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Phillies Procure Pierre

The Phillies signed Juan Pierre today to a Minor League deal. While the Phillies were wise to take on no risk with the deal, signing Pierre simultaneously makes little sense for the Philes as well as puts another obstacle in the path of Domonic Brown.

In announcing the deal, Phillies general manager Ruben Amaro, Jr. said that Pierre could serve a valuable speed role for the Phils, who didn’t have much speed on their bench last season. What this generally means is that Pierre would serve as a pinch runner. Unfortunately, Pierre, who has long been one of the least efficient basestealers in the game, is ill-equipped to be a late-game weapon.

Last season, Pierre was caught stealing more than any player in the game, and that wasn’t a fluke — over the past three years, Pierre has been caught stealing nine more times than any other player in the game. And while some of that is a function of the fact that he runs so frequently — only Michael Bourn attempted more steals over the same three-year period — it’s not all of it. Of the 160 players who have attempted at least 25 steals over the past three seasons, Pierre’s 72.7% success rate ranks 95th.

That’s not to say that Pierre isn’t a good base runner. While he may be a bit overaggressive in trying to steal bases, he is that way for a reason — he’s fast. Pierre has a positive BsR in every season for which it has been measured, and over the past three seasons, his 14.4 BsR is third-best in the game. That’s all well and good, but it’s also likely a quality that either has little value or is redundant on the current Phillies roster, take your pick. Hunter Pence and Shane Victorino certainly don’t need to be pinch run for. Laynce Nix isn’t a burner, but he has generated neutral or positive BsR scores throughout his career.

Looking at the infield, the story is much the same. Chase Utley and Jimmy Rollins aren’t going to get taken out of the lineup for a runner, and while Placido Polanco, Ty Wigginton or Jim Thome aren’t the fleetest of foot, you would need to get Michael Martinez or John Mayberry into the game afterwards if you bring in Pierre to run for them. Catchers are always easy to run for, but managers are also usually loathe to leave themselves without a catcher on the bench. There will be opportunities to pinch hit for the pitcher, but are you really going to pinch hit Pierre? Jim Thome will be the primary pinch hitter du jour against right-handers, and while Pierre has hit better against lefties the past four years, Wigginton is still probably the better option. Again, Thome and Wigginton aren’t the swiftest duo in the Majors, but pinch hitting one of them and then inserting Pierre as a pinch runner if they reach burns two of the team’s four bench players who aren’t the backup catcher in one move. That doesn’t leave much wiggle room, especially for a National League team.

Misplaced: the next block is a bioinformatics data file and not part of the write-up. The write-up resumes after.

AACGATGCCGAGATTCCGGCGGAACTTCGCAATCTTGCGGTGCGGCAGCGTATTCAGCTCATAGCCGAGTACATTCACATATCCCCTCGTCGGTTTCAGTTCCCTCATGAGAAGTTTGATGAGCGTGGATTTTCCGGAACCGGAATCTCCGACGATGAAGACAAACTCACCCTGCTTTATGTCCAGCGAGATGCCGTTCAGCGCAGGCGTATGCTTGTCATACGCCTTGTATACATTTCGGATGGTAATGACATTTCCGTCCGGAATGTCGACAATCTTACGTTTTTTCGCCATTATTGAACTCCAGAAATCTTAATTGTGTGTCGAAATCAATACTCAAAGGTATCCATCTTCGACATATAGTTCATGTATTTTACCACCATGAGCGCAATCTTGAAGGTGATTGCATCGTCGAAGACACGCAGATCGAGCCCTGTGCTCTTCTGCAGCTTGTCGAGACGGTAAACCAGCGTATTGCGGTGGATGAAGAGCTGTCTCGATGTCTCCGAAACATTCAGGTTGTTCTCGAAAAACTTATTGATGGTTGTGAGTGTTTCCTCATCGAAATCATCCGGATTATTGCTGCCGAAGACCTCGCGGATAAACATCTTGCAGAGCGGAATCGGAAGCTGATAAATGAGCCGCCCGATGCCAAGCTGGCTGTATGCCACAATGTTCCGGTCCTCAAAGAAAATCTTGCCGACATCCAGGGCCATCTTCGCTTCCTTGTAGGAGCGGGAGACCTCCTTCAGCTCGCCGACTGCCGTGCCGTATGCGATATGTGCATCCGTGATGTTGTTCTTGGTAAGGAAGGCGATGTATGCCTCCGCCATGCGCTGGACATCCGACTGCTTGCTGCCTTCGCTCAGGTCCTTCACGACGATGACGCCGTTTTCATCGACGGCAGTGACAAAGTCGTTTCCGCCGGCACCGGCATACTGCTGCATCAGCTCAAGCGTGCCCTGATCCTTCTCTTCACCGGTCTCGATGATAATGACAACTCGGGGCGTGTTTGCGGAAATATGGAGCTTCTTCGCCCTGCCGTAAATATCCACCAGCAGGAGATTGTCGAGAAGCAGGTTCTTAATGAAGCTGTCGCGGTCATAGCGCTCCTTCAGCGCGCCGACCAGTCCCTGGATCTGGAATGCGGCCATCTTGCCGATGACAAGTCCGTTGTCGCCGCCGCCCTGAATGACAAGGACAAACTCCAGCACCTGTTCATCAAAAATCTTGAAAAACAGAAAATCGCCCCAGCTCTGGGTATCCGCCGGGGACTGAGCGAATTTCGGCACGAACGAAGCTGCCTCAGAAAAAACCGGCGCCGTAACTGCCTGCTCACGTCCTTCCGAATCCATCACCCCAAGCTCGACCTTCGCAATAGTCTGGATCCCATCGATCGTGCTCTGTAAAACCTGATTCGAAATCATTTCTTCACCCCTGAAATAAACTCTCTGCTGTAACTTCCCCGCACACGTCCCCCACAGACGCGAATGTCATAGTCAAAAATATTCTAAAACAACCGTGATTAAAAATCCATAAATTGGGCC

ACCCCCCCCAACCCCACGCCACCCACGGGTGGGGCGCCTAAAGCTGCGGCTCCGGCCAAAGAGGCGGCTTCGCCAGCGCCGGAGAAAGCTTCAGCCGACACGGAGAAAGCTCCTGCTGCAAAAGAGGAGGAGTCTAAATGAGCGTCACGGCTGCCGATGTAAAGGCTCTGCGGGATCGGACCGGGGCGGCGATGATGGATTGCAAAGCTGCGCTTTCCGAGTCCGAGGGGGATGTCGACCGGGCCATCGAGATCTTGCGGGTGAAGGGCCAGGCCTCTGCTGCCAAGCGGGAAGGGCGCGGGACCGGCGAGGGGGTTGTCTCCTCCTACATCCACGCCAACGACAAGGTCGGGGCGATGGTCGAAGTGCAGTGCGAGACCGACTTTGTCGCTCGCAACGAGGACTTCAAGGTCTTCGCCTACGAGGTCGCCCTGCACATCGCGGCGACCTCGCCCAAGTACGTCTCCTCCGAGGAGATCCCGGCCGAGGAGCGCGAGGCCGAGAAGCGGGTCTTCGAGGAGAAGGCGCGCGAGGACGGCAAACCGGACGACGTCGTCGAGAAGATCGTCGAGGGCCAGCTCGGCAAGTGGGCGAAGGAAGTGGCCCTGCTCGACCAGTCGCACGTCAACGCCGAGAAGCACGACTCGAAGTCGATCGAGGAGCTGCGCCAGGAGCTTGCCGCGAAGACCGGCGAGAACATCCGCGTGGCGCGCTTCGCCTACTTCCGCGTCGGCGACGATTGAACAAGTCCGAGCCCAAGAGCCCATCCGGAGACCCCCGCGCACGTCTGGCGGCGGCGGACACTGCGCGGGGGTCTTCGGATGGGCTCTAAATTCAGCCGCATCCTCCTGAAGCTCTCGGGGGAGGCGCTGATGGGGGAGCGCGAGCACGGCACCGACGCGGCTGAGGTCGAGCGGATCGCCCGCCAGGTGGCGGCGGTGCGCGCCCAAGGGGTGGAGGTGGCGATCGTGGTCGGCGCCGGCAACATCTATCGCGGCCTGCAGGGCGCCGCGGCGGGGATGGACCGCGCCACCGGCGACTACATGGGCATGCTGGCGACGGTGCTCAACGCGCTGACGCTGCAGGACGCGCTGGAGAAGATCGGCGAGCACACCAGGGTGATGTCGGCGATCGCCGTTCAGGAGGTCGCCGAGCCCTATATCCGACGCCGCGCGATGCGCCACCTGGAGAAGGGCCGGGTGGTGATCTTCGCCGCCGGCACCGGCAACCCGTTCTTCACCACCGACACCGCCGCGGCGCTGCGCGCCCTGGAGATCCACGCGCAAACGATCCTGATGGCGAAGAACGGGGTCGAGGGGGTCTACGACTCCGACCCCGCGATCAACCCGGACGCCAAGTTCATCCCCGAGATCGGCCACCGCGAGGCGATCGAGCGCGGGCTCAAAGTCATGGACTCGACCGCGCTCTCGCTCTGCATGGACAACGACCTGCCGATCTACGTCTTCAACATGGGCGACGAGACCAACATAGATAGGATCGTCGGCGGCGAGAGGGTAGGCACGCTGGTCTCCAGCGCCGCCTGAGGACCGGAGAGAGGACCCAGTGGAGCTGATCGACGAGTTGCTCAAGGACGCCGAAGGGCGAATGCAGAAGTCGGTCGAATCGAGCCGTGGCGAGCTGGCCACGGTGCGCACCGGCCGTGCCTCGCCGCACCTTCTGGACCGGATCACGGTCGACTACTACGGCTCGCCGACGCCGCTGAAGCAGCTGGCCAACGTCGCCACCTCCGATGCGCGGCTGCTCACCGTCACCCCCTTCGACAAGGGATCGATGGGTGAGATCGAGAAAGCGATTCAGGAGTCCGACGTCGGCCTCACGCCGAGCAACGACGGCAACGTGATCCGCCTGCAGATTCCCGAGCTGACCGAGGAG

Adding Pierre also makes little sense because the Phillies roster was already pretty chockfull. Assuming that there are 13 slots for position players, the Phillies lineup looks as such:

Catchers: Carlos Ruiz, Brian Schneider
Infielders: Ryan Howard (DL), Michael Martinez, Placido Polanco, Jimmy Rollins, Jim Thome, Chase Utley, Ty Wigginton
Outfielders: John Mayberry, Laynce Nix, Hunter Pence, Juan Pierre, Shane Victorino

This is where the Phils get a little extra credit for keeping the deal to a Minor League one. If you were counting, you noticed 14 names. In other words, when Howard returns — which could happen as early as May — someone on the above list will need to go. It seems like a good bet that that person would be Pierre.

Of course, the real crime here is that one of the 14 names you didn’t read on the above list was Brown’s. With Raul Ibanez leaving for … something, it was thought that Brown would get a chance to garner substantially more playing time. In his time in the Majors last year, Brown put up league-average offensive numbers. He put up the same wOBA as did Nix, and bested Pierre by 28 points. Perhaps that’s not much to hang your hat on — after all, it was only 210 plate appearances — but you have to start somewhere. Brown posted his best BB% and K% since A ball, the latter of which was likely a concern after his 2010 cup of coffee. He didn’t go all Brett Lawrie on National League pitchers, but he wasn’t atrocious either. He deserved a shot at more Major League playing time, but now if he hopes to get any, he will have to get hot in March. And that still might not be enough.

Perhaps the most telling thing about Pierre’s signing is that the Phillies may only need him for the first six weeks of the season. Given the choice between keeping Brown on the Major League roster and giving him a chance to work his way into regular playing time while Howard is out or signing someone else, the Phils chose to sign someone else. Even if Pierre stays with the Phils for the duration of the season, his value is limited due to the fact that he is not an efficient base stealer, as well as the fact that the Phillies have few players for whom he can pinch run without Charlie Manuel having to burn a second player after the inning ends. Finally, bringing in Pierrer also throws another road block onto Brown’s already cluttered road to regular playing time. Like many of the Phillies’ moves this offseason, signing Pierre probably doesn’t make the Phillies any worse, but it is also unlikely to make them any better.